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Wenonah Hotel Fire

Dec. 10, 1977

Bay City's once proud center of activity, the venerable Wenonah Hotel, mysteriously burned nearly 30 years ago , and now the former owner reports that an arson suspect was freed by police.

The official cause of the blaze was thought by fire officials to be an electrical problem and the fire was believed to be accelerated by paneling that covered the walls of the old hotel.

Now, many decades later, comes Midland entrepreneur John A. Rapanos, who owned the hotel/apartment building, to unveil new information about the official response to the blaze.

Mr. Rapanos, a prominent developer and philanthropist, was responding to an official report by the Bay City Fire Department.
This report was published in a local history book, "Ghosts, Crimes and Urban Legends of Bay City, Michigan" by Historical Press L.L.C., of Bay City.

Rapanos said he received reports after the fire: "Somebody, believed to be a young man, ran across the street from the Wenonah, entered the Red Lion Restaurant, and claimed he burned down the building to build a Jewish temple."

Later, apparently the same young man went to the Social Services office on Adams Street and made the same claim, stating outrageous reasons for his actions, according to Mr. Rapanos. Police reportedly found the young man and arrested him.

"During questioning he was asked his name," said Rapanos, "and he answered 'Jesus Christ.'" When police queried: "Did you burn down the Wenonah?" the young man reportedly said: 'No, Jesus Christ wouldn't set a fire.'" He evaded all other questioning.

"The kid wasn't Jewish, didn't have a Jewish name, so the incident was very strange," said Mr. Rapanos. "Obviously, he was insane, but whether he did it or not we'll never know."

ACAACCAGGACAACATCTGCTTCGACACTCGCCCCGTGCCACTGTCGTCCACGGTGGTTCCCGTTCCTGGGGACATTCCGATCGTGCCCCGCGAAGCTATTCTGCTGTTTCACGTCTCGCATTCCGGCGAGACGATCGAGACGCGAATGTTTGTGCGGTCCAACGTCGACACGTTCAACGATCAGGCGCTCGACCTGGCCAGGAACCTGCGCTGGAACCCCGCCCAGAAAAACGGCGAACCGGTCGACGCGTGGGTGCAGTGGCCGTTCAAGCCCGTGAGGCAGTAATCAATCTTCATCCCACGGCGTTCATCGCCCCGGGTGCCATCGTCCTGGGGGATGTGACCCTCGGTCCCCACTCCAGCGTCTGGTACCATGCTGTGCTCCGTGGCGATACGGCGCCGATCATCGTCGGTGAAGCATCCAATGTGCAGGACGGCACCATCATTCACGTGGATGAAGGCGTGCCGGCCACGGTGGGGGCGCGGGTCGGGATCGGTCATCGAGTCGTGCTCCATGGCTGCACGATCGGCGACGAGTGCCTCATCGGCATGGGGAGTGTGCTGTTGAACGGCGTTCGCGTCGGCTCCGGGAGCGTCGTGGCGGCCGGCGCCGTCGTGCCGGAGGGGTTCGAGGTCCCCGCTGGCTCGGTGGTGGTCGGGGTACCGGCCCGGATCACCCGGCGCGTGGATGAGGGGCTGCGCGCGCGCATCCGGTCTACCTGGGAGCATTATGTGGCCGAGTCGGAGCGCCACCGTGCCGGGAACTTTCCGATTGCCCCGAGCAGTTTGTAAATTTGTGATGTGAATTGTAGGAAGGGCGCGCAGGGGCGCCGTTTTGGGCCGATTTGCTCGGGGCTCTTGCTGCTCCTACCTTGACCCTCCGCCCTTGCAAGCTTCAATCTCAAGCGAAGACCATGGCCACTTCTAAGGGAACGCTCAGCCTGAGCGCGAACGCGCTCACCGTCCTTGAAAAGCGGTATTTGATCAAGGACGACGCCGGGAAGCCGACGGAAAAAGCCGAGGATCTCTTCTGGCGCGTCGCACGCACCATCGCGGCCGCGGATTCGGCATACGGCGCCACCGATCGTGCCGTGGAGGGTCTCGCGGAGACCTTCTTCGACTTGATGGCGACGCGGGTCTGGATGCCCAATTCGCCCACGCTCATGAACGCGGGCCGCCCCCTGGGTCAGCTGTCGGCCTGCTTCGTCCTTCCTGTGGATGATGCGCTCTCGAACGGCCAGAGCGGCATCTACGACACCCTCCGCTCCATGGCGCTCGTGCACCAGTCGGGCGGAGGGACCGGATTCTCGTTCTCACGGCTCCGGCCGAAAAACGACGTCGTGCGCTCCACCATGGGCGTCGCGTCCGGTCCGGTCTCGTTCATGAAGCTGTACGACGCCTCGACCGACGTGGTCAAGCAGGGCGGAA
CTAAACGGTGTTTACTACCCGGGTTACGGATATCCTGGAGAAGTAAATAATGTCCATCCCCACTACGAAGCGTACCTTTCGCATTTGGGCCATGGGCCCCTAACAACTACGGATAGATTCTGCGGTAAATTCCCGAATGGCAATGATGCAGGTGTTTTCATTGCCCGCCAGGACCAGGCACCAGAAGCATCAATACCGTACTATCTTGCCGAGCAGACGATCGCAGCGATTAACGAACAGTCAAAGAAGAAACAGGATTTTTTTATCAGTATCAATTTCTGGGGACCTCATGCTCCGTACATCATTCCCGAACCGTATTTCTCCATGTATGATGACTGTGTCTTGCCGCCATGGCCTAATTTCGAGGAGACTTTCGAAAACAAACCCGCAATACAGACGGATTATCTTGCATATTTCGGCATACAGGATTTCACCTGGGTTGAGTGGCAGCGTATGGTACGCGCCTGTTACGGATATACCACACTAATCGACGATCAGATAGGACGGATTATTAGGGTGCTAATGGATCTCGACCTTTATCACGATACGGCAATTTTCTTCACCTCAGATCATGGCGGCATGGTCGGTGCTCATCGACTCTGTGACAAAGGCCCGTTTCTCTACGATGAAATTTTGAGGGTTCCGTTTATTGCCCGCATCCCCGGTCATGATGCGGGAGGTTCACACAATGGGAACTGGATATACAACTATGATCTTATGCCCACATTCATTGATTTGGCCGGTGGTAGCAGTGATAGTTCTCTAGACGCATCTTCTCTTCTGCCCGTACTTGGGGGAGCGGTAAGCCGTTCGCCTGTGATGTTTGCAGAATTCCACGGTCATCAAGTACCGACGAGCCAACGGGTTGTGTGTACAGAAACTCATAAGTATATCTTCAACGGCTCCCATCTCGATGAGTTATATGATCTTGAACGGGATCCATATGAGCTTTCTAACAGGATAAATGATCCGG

Supposedly on advice from an attorney, police let the young man go, according to Mr. Rapanos. The attorney reportedly said even if charges were brought the young man would be found insane and would end up in an asylum.

"They wouldn't charge him because he was insane and I don't know what happened to him," said Mr. Rapanos.

He said the young man was about 20 years old and may have been a tenant who had been evicted "for being nutso."

Reports vary about the death toll, some placing it at eight and others as high as 11. Rapanos recalls it was eight.

Mr. Rapanos said before the fire that he had had all shrubbery cleared around fire hose access pipes around the hotel but asserted that "they didn't even hook up to those hoses that would have put the fire out just like that."

He also said the toll may have been reduced had the Bay City Fire Department accepted an offer from The Dow Chemical Company to send its tower truck that reached higher than fire department ladder trucks and bucket trucks.

"The Dow ladder truck was more than halfway to Bay City when they were told the truck was not needed," he said. Photos of the fire show the Midland Fire Department ladder truck and other high-reaching bucket trucks from a tree service and Michigan Bell Telephone Co. fighting the fire on the top floor of the four story building.

"The chief was asked why the Dow truck was sent back and he said he didn't need it," said Mr. Rapanos.

Some hotel residents died when they jumped from the upper stories and Mr. Rapanos believes they might have been saved had the Dow high-reaching tower truck been at the scene. "People could have gotten to the fourth floor and been taken off the roof," he speculated, noting that the Dow tower truck was capable of reaching 7-8 stories high.

An article in Firehouse Magazine soon after the fire reported that the fire had been fought using equipment from Bay City, Saginaw, Flint, Midland, Michigan Bell Telephone, and tree services.

Whether the loss of life could have been reduced with more equipment or whether more equipment would have been superfluous remains speculation at this late date, according to some observers

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